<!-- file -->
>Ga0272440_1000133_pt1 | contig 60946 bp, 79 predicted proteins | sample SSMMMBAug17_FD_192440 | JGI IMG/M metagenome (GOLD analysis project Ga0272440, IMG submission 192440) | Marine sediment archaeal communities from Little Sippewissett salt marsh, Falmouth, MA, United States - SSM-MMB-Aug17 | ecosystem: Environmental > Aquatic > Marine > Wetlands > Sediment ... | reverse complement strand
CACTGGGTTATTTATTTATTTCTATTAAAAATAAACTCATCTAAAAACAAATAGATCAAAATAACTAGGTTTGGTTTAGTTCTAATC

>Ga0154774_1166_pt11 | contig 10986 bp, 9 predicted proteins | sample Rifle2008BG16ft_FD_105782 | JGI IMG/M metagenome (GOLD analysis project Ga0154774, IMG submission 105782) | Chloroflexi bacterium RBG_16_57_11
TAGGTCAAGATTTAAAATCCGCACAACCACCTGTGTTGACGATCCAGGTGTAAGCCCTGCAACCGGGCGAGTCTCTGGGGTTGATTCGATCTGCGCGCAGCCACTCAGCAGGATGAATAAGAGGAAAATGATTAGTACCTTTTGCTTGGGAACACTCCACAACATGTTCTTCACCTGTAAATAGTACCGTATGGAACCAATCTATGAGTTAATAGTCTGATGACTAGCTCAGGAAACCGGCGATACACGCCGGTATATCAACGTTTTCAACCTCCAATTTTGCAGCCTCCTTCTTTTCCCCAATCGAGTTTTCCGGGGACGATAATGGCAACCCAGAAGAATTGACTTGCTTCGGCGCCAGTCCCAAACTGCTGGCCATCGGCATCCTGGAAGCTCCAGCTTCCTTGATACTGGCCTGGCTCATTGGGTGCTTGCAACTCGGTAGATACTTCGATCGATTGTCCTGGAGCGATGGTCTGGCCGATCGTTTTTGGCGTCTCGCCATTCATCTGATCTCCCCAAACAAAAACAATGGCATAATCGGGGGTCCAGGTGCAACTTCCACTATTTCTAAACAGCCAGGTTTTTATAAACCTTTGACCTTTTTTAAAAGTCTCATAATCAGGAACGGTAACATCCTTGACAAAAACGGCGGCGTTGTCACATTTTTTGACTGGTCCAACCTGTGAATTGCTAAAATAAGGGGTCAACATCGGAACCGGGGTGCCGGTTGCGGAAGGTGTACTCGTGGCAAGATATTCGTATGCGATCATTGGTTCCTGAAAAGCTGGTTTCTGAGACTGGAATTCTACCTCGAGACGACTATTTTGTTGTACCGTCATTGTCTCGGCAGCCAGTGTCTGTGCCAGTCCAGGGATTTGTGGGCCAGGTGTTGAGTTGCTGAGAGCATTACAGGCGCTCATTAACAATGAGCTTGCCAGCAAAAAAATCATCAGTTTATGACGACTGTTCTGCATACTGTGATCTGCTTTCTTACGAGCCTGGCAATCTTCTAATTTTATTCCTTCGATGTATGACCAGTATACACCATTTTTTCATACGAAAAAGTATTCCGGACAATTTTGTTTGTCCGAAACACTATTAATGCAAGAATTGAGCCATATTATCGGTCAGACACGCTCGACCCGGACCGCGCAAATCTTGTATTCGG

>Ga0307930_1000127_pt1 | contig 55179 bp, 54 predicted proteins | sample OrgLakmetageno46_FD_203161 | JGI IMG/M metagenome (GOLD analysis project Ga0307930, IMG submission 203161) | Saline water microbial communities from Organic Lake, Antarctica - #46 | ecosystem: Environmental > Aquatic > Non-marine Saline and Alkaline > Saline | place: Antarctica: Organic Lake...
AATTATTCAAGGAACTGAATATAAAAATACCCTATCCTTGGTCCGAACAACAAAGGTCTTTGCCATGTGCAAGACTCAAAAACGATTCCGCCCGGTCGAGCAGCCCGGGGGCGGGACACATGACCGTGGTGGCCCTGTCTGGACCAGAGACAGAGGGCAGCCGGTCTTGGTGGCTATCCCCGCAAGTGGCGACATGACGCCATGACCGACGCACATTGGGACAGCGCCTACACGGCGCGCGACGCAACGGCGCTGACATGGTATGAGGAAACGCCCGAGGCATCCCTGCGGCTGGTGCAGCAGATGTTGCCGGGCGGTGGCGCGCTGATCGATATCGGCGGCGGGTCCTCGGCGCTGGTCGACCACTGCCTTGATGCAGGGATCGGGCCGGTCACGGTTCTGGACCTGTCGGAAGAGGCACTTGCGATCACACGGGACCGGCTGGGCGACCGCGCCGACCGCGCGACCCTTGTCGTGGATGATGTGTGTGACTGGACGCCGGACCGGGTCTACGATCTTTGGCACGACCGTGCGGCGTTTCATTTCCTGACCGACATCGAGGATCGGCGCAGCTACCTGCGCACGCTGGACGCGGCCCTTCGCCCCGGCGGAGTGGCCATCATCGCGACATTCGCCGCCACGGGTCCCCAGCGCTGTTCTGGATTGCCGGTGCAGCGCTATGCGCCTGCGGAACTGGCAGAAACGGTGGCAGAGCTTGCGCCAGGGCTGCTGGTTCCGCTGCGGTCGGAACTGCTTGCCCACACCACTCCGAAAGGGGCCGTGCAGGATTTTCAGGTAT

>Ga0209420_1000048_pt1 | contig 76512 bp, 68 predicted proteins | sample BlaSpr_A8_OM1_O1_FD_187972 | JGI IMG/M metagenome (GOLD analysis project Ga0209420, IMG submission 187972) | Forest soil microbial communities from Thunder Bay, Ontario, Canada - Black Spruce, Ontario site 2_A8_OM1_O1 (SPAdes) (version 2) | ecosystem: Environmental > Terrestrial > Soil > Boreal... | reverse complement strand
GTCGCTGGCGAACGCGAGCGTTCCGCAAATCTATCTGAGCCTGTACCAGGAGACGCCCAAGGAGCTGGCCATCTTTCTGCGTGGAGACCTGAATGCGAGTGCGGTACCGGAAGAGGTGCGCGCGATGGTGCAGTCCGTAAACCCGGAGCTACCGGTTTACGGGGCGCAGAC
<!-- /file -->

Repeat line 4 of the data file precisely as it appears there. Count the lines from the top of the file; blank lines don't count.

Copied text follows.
TAGGTCAAGATTTAAAATCCGCACAACCACCTGTGTTGACGATCCAGGTGTAAGCCCTGCAACCGGGCGAGTCTCTGGGGTTGATTCGATCTGCGCGCAGCCACTCAGCAGGATGAATAAGAGGAAAATGATTAGTACCTTTTGCTTGGGAACACTCCACAACATGTTCTTCACCTGTAAATAGTACCGTATGGAACCAATCTATGAGTTAATAGTCTGATGACTAGCTCAGGAAACCGGCGATACACGCCGGTATATCAACGTTTTCAACCTCCAATTTTGCAGCCTCCTTCTTTTCCCCAATCGAGTTTTCCGGGGACGATAATGGCAACCCAGAAGAATTGACTTGCTTCGGCGCCAGTCCCAAACTGCTGGCCATCGGCATCCTGGAAGCTCCAGCTTCCTTGATACTGGCCTGGCTCATTGGGTGCTTGCAACTCGGTAGATACTTCGATCGATTGTCCTGGAGCGATGGTCTGGCCGATCGTTTTTGGCGTCTCGCCATTCATCTGATCTCCCCAAACAAAAACAATGGCATAATCGGGGGTCCAGGTGCAACTTCCACTATTTCTAAACAGCCAGGTTTTTATAAACCTTTGACCTTTTTTAAAAGTCTCATAATCAGGAACGGTAACATCCTTGACAAAAACGGCGGCGTTGTCACATTTTTTGACTGGTCCAACCTGTGAATTGCTAAAATAAGGGGTCAACATCGGAACCGGGGTGCCGGTTGCGGAAGGTGTACTCGTGGCAAGATATTCGTATGCGATCATTGGTTCCTGAAAAGCTGGTTTCTGAGACTGGAATTCTACCTCGAGACGACTATTTTGTTGTACCGTCATTGTCTCGGCAGCCAGTGTCTGTGCCAGTCCAGGGATTTGTGGGCCAGGTGTTGAGTTGCTGAGAGCATTACAGGCGCTCATTAACAATGAGCTTGCCAGCAAAAAAATCATCAGTTTATGACGACTGTTCTGCATACTGTGATCTGCTTTCTTACGAGCCTGGCAATCTTCTAATTTTATTCCTTCGATGTATGACCAGTATACACCATTTTTTCATACGAAAAAGTATTCCGGACAATTTTGTTTGTCCGAAACACTATTAATGCAAGAATTGAGCCATATTATCGGTCAGACACGCTCGACCCGGACCGCGCAAATCTTGTATTCGG